PORTLAND, Ore. (KOIN) – This Saturday, Oct. 12, marks the 57th anniversary of one of the worst storms to ever slam into the Pacific Northwest.
The Columbus Day Windstorm of 1962 was born from the remnants of Typhoon Freda as it moved north and over the cooler water of the Northern Pacific Ocean. When it hit the coast, the storm packed hurricane-force winds in excess of 150 miles per hour in some locations.
The Oregon Historical Society says the storm killed more than 50 people and injured hundreds more. The damage done by the storm soared into the hundreds of millions of dollars. With inflation, the damage estimates are between $3 and $5 billion.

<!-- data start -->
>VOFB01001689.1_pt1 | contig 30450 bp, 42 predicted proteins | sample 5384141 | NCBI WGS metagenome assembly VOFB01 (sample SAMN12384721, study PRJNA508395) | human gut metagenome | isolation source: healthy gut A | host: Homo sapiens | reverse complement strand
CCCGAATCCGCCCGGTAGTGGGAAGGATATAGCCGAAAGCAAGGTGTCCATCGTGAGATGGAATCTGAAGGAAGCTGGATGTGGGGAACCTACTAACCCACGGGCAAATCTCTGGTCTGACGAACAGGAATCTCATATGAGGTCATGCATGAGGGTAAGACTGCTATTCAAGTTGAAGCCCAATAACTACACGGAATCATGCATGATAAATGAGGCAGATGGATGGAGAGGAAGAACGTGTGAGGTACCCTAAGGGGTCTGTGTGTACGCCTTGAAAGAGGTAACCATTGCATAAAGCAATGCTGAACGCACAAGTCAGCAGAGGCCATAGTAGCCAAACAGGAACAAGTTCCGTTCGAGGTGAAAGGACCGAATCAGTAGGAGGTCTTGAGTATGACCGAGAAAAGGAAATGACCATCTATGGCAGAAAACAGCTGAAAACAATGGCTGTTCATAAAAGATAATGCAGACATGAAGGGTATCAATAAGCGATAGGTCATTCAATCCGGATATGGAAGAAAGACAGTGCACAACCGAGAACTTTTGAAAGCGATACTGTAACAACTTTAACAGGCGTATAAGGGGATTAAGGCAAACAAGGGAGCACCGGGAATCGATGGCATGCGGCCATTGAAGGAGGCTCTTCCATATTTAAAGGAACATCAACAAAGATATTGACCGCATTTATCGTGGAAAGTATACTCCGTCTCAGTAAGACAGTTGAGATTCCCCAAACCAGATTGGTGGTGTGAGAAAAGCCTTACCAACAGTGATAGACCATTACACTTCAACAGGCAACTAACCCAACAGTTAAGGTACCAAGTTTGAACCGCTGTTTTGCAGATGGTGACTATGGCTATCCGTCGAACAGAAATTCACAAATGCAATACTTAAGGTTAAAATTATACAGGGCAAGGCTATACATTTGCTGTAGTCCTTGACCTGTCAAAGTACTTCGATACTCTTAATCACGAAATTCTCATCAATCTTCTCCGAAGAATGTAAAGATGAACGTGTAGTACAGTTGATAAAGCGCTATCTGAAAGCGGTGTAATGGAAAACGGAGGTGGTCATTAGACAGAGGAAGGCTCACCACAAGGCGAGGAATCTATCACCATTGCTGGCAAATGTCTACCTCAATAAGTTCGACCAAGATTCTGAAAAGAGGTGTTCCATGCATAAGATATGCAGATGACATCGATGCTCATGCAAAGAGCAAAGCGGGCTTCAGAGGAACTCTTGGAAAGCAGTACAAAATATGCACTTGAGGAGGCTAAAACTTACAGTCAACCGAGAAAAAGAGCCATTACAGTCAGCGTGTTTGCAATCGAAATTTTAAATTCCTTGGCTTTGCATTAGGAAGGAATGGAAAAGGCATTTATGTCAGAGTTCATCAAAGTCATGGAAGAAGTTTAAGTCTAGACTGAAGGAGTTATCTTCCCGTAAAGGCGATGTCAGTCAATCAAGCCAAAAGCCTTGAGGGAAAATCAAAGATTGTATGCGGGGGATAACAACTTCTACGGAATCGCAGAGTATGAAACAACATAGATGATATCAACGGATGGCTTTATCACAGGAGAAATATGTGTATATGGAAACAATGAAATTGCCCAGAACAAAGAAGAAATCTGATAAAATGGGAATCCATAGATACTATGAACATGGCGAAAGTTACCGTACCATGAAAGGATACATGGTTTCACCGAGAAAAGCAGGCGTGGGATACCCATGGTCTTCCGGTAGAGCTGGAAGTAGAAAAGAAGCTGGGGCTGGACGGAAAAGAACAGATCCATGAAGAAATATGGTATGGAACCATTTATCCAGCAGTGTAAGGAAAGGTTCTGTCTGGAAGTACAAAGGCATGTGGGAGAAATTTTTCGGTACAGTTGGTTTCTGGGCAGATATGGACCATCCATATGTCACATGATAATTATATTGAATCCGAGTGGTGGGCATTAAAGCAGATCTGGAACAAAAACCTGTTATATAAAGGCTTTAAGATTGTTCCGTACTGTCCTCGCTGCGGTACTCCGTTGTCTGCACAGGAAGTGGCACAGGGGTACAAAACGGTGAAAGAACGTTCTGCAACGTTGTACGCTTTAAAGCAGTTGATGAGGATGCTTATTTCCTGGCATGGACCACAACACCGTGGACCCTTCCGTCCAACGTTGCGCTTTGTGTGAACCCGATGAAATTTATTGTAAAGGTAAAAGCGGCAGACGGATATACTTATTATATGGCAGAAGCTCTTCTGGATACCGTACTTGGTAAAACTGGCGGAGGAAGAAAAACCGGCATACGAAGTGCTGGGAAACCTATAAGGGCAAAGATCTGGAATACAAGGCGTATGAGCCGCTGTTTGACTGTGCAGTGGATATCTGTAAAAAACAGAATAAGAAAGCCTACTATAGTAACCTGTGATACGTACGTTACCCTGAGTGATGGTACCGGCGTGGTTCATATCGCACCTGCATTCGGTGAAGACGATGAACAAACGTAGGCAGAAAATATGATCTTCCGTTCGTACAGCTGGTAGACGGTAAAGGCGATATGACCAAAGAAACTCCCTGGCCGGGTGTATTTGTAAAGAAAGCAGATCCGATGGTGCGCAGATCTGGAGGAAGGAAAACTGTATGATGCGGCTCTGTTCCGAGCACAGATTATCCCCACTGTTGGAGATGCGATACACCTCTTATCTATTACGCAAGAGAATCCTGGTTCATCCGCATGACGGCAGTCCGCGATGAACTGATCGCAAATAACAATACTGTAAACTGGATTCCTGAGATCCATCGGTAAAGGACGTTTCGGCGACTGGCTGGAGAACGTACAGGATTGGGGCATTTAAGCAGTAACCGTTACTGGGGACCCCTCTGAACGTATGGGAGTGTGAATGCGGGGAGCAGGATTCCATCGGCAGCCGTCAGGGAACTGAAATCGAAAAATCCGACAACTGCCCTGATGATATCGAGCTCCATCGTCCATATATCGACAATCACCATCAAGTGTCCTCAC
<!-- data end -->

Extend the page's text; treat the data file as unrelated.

For this week’s Your Weather Podcast, meteorologist Kelley Bayern sits down with retired natural disaster reporter John Dodge to talk about the historical significance of the Columbus Day Storm and the odds that we might see another powerful wind storm in the near future.